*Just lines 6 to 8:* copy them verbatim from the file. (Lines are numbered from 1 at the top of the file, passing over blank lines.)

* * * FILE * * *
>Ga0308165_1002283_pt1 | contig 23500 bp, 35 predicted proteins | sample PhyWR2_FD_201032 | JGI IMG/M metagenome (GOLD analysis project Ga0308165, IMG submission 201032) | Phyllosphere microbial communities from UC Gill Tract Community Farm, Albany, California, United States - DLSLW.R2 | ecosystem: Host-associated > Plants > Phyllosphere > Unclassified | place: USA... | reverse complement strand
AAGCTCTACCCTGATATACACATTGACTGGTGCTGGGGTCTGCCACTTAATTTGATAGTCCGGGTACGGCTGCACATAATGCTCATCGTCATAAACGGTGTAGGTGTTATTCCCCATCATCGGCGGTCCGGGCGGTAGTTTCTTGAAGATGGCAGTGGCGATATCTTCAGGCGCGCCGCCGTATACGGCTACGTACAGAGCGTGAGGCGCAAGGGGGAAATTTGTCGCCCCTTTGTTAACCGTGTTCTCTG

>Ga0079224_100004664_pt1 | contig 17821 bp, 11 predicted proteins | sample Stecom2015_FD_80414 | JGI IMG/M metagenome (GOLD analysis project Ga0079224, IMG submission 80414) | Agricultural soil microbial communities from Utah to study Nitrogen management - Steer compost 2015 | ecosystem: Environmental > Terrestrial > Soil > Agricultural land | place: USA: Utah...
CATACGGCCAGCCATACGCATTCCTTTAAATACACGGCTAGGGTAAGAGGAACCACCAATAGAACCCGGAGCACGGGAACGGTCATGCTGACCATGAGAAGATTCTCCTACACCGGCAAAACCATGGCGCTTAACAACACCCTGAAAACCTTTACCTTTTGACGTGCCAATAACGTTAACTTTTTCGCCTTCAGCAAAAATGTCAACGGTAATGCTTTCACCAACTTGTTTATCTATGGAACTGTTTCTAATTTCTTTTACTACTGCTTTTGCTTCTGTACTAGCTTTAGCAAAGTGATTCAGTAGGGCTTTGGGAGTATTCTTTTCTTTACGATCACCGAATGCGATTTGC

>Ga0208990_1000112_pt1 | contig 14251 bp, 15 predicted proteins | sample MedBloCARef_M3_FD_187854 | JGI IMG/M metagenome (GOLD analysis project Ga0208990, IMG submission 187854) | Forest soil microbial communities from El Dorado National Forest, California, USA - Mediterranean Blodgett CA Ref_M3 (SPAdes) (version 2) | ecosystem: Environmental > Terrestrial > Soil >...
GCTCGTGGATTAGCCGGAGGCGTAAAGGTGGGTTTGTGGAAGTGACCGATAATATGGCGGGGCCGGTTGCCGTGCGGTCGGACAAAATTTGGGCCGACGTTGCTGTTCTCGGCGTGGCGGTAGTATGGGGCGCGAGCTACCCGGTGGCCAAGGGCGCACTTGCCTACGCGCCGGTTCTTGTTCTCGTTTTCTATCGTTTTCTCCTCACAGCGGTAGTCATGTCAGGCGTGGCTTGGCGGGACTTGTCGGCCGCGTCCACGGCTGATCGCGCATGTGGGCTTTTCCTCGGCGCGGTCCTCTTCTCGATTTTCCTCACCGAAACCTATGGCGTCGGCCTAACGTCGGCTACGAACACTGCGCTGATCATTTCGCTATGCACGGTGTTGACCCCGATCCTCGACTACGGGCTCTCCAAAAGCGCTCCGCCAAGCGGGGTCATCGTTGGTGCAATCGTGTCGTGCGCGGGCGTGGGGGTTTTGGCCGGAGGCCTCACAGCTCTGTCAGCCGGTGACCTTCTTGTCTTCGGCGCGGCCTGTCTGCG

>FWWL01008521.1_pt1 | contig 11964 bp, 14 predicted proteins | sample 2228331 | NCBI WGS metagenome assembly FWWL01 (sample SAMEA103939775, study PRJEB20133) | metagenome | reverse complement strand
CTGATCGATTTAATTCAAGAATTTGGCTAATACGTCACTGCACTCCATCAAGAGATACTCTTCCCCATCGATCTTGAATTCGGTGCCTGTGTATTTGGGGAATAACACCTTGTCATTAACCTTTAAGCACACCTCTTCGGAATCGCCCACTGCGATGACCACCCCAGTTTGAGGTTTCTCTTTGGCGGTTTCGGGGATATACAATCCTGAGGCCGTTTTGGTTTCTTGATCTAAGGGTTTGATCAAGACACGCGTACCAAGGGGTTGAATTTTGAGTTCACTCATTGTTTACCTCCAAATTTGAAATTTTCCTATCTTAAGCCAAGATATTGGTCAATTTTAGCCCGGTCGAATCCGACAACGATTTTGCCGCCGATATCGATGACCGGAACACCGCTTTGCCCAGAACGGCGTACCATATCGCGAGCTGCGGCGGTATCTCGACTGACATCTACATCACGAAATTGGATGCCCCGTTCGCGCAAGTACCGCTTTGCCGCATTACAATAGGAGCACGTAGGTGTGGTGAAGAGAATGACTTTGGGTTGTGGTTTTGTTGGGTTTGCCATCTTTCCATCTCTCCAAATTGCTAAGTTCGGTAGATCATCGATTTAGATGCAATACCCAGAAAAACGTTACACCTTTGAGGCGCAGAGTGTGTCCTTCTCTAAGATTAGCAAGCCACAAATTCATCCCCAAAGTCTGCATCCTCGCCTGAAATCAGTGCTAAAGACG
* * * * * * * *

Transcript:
GCTCGTGGATTAGCCGGAGGCGTAAAGGTGGGTTTGTGGAAGTGACCGATAATATGGCGGGGCCGGTTGCCGTGCGGTCGGACAAAATTTGGGCCGACGTTGCTGTTCTCGGCGTGGCGGTAGTATGGGGCGCGAGCTACCCGGTGGCCAAGGGCGCACTTGCCTACGCGCCGGTTCTTGTTCTCGTTTTCTATCGTTTTCTCCTCACAGCGGTAGTCATGTCAGGCGTGGCTTGGCGGGACTTGTCGGCCGCGTCCACGGCTGATCGCGCATGTGGGCTTTTCCTCGGCGCGGTCCTCTTCTCGATTTTCCTCACCGAAACCTATGGCGTCGGCCTAACGTCGGCTACGAACACTGCGCTGATCATTTCGCTATGCACGGTGTTGACCCCGATCCTCGACTACGGGCTCTCCAAAAGCGCTCCGCCAAGCGGGGTCATCGTTGGTGCAATCGTGTCGTGCGCGGGCGTGGGGGTTTTGGCCGGAGGCCTCACAGCTCTGTCAGCCGGTGACCTTCTTGTCTTCGGCGCGGCCTGTCTGCG

>FWWL01008521.1_pt1 | contig 11964 bp, 14 predicted proteins | sample 2228331 | NCBI WGS metagenome assembly FWWL01 (sample SAMEA103939775, study PRJEB20133) | metagenome | reverse complement strand
CTGATCGATTTAATTCAAGAATTTGGCTAATACGTCACTGCACTCCATCAAGAGATACTCTTCCCCATCGATCTTGAATTCGGTGCCTGTGTATTTGGGGAATAACACCTTGTCATTAACCTTTAAGCACACCTCTTCGGAATCGCCCACTGCGATGACCACCCCAGTTTGAGGTTTCTCTTTGGCGGTTTCGGGGATATACAATCCTGAGGCCGTTTTGGTTTCTTGATCTAAGGGTTTGATCAAGACACGCGTACCAAGGGGTTGAATTTTGAGTTCACTCATTGTTTACCTCCAAATTTGAAATTTTCCTATCTTAAGCCAAGATATTGGTCAATTTTAGCCCGGTCGAATCCGACAACGATTTTGCCGCCGATATCGATGACCGGAACACCGCTTTGCCCAGAACGGCGTACCATATCGCGAGCTGCGGCGGTATCTCGACTGACATCTACATCACGAAATTGGATGCCCCGTTCGCGCAAGTACCGCTTTGCCGCATTACAATAGGAGCACGTAGGTGTGGTGAAGAGAATGACTTTGGGTTGTGGTTTTGTTGGGTTTGCCATCTTTCCATCTCTCCAAATTGCTAAGTTCGGTAGATCATCGATTTAGATGCAATACCCAGAAAAACGTTACACCTTTGAGGCGCAGAGTGTGTCCTTCTCTAAGATTAGCAAGCCACAAATTCATCCCCAAAGTCTGCATCCTCGCCTGAAATCAGTGCTAAAGACG